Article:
Craig Armstrong

Ginseng Roots (2019) #3

Ginseng Roots  2019  3Okay, this issue is even better than last issue and not just because creator Craig Thompson has Black Jesus, White Yahweh, and a Chinese Holy Spirit, which is an amazing panel. Lots of amazing illustrative panels this issue, in fact, because the main plot isn’t about Thompson working on his comic or anything with his family—it’s about the history of ginseng.

Thompson starts with a creation myth straight out of The Phantom Menace and those other virgin birth stories. Except instead of doing the Jesus thing, this guy spends his life figuring out how best for folks to live off nature and to be healthy. Thompson has this absolutely glorious transition where the guy, Shennong, has to find the missing cute ginseng root, which has gotten successfully hunted because the hunter is worthy. Shennong is 28th Century BCE, so pre-Jesus, post-Anakin. Shennong then has to try to find his ginseng friend, which brings him to the twenty-first century and Thompson at a ginseng rally in Wisconsin. It’s beautifully executed. Just stunningly good work.

But then Shennong discovers the ginseng isn’t his old friend, it’s American Ginseng or whatever and how did it get there and we don’t get to find out because it’s the cliffhanger. The educational element of Ginseng Roots is the cliffhanger. It’s stunningly good. Like, if issue two was better than it seemed issue one could ever get, three’s just as much an improvement over two. It’s an exemplar comic.

There’s some great American political commentary, with Thompson managing never to come off sarcastic when he’s doing something sarcastic. A lot of it comes from Thompson’s understanding of comic book and comic strip mechanics; even the beginning treats the origin of Shennong like a sensational seventies Marvel book. Thompson’s got a lot of chops and is showing them off here.

I’m loving this book.

Kiss of the Dragon (2001, Chris Nahon)

I wonder how long it takes Luc Besson and Robert Mark Kamen to script their action movies. None are ever very long (or very good—for the most part) and they’re all exceptionally simple. Maybe they have some kind of fun method to it, like they get a Domino’s pizza and write one in a night, maybe even acting the scenes out while someone transcribes it all.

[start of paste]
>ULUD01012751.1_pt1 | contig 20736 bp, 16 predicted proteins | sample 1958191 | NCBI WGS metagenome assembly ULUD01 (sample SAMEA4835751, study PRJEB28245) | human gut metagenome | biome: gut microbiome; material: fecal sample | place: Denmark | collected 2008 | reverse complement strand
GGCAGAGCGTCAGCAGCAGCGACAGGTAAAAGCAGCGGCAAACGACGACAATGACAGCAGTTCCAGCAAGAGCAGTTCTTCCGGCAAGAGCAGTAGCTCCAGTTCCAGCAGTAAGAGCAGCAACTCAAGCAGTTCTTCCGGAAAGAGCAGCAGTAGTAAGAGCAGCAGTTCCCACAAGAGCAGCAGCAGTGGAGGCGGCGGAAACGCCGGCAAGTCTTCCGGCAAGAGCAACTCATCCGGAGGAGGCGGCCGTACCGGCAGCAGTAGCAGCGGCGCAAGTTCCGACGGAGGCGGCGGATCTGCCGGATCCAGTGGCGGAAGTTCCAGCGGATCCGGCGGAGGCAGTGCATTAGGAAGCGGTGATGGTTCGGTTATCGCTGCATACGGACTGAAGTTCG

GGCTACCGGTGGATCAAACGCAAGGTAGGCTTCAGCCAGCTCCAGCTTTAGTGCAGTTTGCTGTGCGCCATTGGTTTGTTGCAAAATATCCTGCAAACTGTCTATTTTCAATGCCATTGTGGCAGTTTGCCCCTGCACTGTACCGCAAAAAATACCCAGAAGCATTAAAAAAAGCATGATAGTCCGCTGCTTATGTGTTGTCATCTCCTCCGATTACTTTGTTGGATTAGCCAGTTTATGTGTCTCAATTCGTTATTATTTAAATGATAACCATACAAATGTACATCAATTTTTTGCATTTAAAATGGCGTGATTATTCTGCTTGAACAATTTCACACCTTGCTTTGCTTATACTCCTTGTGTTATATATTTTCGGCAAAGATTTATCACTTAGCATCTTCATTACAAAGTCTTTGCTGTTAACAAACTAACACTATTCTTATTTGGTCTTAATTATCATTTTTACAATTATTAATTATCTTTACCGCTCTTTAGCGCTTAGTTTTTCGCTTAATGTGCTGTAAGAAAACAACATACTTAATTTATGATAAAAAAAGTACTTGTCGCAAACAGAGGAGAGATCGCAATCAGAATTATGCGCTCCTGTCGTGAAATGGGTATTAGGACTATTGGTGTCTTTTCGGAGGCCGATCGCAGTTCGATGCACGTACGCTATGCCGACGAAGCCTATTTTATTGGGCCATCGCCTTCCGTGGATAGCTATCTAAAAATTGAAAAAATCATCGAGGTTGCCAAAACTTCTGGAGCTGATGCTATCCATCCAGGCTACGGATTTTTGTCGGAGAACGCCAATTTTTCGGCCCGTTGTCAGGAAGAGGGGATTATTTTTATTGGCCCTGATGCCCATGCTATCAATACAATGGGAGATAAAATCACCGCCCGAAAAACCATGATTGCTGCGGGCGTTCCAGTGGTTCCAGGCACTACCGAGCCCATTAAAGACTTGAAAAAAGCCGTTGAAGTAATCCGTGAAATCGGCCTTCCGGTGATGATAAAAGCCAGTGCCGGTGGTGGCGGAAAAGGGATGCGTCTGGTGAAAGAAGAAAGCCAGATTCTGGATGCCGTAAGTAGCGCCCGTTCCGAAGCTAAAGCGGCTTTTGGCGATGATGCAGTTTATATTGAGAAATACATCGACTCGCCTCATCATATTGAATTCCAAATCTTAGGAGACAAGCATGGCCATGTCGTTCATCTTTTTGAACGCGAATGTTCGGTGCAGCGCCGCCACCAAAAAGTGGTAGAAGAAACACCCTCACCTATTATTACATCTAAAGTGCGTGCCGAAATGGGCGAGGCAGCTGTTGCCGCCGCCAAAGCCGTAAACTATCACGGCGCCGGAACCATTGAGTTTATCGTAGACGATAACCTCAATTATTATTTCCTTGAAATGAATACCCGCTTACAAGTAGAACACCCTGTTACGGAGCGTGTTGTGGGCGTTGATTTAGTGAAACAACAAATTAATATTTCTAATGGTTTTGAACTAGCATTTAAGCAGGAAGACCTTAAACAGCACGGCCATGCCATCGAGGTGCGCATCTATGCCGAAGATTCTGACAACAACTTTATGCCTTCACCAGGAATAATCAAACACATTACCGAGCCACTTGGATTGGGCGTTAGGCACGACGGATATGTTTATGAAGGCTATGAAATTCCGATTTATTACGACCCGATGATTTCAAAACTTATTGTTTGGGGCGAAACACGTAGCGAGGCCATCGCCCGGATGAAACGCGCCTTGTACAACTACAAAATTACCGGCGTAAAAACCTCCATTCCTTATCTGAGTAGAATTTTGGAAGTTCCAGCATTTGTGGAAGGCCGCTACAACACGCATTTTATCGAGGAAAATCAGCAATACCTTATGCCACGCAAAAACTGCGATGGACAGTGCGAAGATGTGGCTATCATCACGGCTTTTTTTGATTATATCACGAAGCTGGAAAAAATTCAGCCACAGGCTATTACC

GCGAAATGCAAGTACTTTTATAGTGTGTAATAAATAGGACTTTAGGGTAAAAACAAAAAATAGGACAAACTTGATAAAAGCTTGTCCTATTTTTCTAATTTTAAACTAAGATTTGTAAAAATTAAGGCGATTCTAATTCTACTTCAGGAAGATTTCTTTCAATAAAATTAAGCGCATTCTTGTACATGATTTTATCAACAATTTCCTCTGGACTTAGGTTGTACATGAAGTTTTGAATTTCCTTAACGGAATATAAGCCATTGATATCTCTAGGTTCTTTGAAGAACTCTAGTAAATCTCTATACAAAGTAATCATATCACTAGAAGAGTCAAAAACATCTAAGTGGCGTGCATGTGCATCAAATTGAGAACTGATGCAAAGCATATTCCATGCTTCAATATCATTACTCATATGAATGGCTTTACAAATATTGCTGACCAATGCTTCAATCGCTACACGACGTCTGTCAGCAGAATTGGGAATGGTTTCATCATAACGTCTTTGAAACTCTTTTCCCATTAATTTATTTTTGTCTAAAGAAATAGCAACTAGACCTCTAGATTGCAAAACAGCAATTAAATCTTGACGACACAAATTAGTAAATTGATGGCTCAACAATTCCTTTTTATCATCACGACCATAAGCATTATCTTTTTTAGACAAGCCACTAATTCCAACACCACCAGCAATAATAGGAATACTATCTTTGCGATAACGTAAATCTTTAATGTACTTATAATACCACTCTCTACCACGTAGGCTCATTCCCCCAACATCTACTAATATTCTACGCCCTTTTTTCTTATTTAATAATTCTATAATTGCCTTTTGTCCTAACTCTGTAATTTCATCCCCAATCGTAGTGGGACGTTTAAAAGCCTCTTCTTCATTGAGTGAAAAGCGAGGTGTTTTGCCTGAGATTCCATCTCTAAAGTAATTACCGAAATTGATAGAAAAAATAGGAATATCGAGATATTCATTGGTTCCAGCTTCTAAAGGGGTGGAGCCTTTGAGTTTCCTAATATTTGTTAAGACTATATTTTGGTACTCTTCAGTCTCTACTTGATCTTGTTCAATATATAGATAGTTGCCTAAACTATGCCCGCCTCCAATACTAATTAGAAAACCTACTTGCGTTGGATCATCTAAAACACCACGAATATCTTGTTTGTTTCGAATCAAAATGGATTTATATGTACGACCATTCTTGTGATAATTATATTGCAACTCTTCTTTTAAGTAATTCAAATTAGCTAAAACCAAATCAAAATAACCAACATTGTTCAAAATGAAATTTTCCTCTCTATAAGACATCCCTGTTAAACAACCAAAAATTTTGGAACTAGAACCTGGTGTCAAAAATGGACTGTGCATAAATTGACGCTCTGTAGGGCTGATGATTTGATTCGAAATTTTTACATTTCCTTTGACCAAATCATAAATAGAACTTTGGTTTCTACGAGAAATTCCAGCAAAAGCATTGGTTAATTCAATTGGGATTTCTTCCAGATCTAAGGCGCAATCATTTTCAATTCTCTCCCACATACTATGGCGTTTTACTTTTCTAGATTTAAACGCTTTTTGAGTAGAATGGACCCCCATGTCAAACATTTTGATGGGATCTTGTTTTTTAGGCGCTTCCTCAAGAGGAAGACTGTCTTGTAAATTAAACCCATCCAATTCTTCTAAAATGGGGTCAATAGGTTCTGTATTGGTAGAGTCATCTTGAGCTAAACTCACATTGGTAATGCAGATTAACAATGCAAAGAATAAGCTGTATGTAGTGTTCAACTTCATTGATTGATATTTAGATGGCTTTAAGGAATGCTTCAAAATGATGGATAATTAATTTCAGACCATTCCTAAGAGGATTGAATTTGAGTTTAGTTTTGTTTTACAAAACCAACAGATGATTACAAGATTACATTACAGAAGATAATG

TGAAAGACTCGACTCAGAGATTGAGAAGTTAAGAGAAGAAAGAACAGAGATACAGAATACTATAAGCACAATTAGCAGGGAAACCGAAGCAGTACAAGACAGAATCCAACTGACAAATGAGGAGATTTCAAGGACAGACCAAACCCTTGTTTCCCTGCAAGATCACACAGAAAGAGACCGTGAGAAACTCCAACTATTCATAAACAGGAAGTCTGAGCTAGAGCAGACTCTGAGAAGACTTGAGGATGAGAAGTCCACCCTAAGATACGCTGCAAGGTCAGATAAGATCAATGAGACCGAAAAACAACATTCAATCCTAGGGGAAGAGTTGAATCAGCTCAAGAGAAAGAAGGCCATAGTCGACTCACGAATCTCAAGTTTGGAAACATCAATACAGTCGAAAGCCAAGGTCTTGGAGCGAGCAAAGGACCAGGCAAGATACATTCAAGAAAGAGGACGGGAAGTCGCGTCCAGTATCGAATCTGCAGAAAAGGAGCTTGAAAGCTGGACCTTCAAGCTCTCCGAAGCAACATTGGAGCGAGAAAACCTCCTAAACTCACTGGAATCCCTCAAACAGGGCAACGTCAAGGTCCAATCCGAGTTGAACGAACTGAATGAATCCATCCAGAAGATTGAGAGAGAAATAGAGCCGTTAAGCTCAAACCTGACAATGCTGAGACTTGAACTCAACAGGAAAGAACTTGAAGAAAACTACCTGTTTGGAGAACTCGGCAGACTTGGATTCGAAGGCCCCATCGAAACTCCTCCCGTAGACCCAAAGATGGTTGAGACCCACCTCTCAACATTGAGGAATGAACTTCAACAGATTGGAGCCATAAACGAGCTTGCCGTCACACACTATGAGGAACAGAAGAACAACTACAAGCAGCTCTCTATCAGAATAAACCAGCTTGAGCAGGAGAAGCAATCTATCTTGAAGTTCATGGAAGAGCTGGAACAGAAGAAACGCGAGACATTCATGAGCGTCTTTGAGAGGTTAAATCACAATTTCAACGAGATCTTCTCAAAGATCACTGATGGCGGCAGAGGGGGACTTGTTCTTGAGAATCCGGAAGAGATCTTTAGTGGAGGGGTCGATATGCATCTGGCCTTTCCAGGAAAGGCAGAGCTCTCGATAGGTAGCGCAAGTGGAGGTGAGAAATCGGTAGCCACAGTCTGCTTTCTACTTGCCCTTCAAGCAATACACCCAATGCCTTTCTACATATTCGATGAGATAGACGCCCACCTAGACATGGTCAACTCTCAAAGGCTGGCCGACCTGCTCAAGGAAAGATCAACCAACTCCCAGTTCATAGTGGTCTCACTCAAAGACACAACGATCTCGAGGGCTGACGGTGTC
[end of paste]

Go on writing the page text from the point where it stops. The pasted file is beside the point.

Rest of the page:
Kiss of the Dragon’s got some awful dialogue, mostly because they try to be serious and show how difficult life is for Bridget Fonda. She’s an American farm girl turned heroin-addicted Parisian streetwalker. It’s unclear how she made the transition… something the script touches on, then avoids because it seems too difficult.

Fonda is all right—she has the film’s worst lines. She’s never quite believable, but she’s always too good for the script.

Jet Li’s solid in the lead role (though he’s asexual as always, which severely cuts into Dragon’s realism at times). Tchéky Karyo has a great time as the villain, though Besson is sort of redoing Leon, only with a Chinese guy in Paris instead of an Italian guy in New York.

The cultural thing is a little strange—Besson and Kamen portray the French police as corrupt murderers, while the Chinese are the good guys. The Chinese government banned the film, apparently not taking the compliment.

Craig Armstrong’s score is pretty, but isn’t well-suited.

Nahon’s direction has good moments. Dragon is always watchable, even if it’s stupid.

1/4

CREDITS

Directed by Chris Nahon; screenplay by Luc Besson and Robert Mark Kamen, based on a story by Jet Li; director of photography, Thierry Arbogast; edited by Marco Cavé; music by Craig Armstrong; production designer, Jacques Bufnoir; produced by Besson, Steve Chasman and Happy Walters; released by 20th Century Fox.

Starring Jet Li (Liu Jian), Bridget Fonda (Jessica Kamen), Tchéky Karyo (Insp. Richard), Max Ryan (Lupo), Ric Young (Mister Big), Burt Kwouk (Uncle Tai) and Laurence Ashley (Aja).


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